Block on Trump's Asylum Ban Upheld by Supreme Court
Just in time for International Women's Day comes another suit alleging gender discrimination in the legal industry.
Two lawyers at Chadbourne & Parke filed a class action lawsuit against their firm, alleging that Chadbourne discriminates against female partners in its compensation system. And while the suit isn't new, having been filed last summer, a recent memorandum of law in support of class certification gives the suit's claims more force. In 2013, male partners at Chadbourne earned 40 percent more than their female counterparts, according to the filing.
The suit, filed in the Southern District of New York, accuses Chadbourne of denying women leadership roles and fair compensation. Chadbourne's management committee operates as an "all-male dictatorship," the complaint alleges, which "makes its decisions regarding firm partners in a black box, generally without input or scrutiny from the partnership at large."
Two named plaintiffs, Kerrie Campbell and Mary T. Yelenick, were both partners who did the same or similar work to all other Chadbourne partners, the suit says. But because compensation decisions were left to the firm's "historically all-male" management committee, they and other women were subject to systematic discrimination.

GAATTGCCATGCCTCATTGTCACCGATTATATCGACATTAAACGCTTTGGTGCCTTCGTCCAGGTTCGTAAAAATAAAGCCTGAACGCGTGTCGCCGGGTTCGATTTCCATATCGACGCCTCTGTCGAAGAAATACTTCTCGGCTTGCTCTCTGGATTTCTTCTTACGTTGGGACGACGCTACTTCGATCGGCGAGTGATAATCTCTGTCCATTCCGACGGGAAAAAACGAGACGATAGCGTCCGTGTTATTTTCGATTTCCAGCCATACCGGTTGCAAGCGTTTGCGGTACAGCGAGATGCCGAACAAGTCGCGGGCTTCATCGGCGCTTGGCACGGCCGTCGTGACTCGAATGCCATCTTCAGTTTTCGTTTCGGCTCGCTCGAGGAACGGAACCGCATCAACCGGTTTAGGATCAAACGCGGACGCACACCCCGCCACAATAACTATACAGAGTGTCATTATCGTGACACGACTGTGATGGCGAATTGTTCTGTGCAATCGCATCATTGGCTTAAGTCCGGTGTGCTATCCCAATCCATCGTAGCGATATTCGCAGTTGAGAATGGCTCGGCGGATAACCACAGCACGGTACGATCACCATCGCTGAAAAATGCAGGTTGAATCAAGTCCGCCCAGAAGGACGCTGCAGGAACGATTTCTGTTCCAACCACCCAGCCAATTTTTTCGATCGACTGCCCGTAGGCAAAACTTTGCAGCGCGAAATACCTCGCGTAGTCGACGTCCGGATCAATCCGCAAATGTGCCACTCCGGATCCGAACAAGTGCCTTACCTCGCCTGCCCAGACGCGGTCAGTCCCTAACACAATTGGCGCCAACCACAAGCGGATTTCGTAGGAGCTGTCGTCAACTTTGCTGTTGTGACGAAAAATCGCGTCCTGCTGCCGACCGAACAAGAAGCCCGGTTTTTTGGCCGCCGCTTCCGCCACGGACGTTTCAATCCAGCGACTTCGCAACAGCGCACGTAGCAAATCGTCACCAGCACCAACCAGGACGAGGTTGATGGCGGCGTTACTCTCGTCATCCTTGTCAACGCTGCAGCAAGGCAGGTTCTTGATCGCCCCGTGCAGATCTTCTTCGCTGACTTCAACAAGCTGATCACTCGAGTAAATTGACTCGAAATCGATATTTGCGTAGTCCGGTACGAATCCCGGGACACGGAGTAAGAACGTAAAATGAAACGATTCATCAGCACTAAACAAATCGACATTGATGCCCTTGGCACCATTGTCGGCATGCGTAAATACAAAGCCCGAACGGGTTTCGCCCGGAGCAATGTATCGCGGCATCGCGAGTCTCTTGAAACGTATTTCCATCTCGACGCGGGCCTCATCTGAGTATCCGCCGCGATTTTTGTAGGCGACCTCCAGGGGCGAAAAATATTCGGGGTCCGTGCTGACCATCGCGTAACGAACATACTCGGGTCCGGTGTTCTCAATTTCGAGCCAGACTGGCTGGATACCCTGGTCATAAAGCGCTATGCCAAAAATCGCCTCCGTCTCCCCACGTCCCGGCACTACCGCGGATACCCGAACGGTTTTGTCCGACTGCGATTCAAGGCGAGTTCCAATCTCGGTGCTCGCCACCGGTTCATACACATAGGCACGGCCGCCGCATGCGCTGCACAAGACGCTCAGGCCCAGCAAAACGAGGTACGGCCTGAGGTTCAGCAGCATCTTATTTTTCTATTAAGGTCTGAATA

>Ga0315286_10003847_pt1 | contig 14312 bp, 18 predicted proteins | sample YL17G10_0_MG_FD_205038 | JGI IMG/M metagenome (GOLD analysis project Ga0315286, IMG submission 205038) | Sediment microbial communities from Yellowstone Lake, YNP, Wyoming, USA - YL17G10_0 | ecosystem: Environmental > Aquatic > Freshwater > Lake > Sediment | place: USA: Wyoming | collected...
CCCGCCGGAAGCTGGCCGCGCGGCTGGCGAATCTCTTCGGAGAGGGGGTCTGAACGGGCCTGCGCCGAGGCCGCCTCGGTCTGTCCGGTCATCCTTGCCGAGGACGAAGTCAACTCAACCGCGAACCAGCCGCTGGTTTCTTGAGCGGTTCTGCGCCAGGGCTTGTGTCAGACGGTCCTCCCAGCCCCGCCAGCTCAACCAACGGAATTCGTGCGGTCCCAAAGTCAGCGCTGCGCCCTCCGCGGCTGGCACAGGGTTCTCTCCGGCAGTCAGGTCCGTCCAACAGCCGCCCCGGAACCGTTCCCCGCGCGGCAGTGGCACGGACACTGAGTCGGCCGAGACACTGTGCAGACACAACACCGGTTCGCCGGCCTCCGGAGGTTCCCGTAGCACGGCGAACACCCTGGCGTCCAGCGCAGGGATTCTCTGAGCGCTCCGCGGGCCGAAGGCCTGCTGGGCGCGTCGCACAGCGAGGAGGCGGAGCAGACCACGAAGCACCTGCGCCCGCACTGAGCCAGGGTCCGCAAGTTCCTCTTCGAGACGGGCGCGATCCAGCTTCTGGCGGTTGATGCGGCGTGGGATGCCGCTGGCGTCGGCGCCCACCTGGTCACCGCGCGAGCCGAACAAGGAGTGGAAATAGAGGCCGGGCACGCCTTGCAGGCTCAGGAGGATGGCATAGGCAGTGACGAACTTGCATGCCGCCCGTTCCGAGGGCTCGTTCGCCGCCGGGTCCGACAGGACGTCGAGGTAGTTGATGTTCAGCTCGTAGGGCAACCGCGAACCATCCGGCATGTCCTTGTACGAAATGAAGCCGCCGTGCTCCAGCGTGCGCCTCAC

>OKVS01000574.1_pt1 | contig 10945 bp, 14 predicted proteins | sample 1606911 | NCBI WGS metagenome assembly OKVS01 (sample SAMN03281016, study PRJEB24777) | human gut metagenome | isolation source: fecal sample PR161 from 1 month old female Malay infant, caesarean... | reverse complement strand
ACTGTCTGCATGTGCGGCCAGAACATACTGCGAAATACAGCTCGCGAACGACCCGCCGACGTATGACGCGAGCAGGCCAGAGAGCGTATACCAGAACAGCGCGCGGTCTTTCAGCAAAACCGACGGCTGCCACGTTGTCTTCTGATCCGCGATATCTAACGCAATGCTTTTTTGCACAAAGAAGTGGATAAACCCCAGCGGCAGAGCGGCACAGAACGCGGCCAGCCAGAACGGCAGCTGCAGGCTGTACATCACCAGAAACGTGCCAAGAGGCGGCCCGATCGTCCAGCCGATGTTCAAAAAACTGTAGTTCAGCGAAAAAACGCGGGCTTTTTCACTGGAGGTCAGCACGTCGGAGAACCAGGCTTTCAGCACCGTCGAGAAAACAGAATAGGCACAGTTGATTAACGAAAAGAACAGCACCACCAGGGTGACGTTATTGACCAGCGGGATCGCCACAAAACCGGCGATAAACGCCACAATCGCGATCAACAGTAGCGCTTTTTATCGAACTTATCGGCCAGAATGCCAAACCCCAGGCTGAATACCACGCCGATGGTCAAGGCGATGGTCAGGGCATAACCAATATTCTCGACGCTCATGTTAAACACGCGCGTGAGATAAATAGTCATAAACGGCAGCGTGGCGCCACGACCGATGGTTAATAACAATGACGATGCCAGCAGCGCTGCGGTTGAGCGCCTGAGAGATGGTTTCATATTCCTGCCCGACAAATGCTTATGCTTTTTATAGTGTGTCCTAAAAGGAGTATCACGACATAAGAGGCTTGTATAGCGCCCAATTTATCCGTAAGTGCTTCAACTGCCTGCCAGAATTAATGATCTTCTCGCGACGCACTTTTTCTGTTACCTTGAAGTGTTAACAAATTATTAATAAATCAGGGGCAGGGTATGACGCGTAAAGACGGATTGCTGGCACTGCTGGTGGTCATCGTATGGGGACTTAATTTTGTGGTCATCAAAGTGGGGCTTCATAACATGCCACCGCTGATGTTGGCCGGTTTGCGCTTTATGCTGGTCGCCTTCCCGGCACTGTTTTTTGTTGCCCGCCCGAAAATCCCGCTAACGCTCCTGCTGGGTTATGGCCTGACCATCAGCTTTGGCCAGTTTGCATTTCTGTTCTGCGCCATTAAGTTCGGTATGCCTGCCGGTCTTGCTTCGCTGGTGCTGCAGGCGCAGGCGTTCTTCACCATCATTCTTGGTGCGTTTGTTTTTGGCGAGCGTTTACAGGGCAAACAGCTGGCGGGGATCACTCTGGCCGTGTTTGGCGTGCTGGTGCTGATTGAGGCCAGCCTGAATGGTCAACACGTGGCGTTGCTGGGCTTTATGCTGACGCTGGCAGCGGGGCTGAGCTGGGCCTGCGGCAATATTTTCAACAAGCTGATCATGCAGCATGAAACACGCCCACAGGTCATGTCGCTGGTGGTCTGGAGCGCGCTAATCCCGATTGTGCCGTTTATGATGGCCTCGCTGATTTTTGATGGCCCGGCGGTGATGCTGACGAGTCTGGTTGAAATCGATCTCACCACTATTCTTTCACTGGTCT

And they've got some numbers to back up their claims. According to the newly filed memorandum of law, the average base pay for women partners was 21 percent less than that of male partners. In 2015, according to the filing, 44 percent of male partners received merit bonuses. Only 28 percent of female partners did.
Under Chadbourne's "point system," by which the management committee awards points that translate into compensation, men who were less productive still received "substantially higher point values" than women.
"During their tenure at the firm, plaintiffs' revenue collection substantially surpassed that of their male counterparts, yet the all-male management committee consistently allocated them a low number of points, translating to lower compensation," according to the memo. "Likewise, the committee disfavored plaintiffs in the allocation of merit bonuses."
The attorneys are seeking conditional certification for a class covering all similarly situated employees, presumably the rest of Chadbourne's female partners. Still, the suit hasn't generated much solidarity with the plaintiff's women colleagues. In a letter sent to the plaintiffs' attorney last September, 14 women from Chadbourne called the suit "patronizing and patriarchal".
"Your complaint claims that it must speak for us because we are too afraid to speak for ourselves," they wrote. "That is not how we see ourselves and certainly not how any of us believes our clients and colleagues perceive us."
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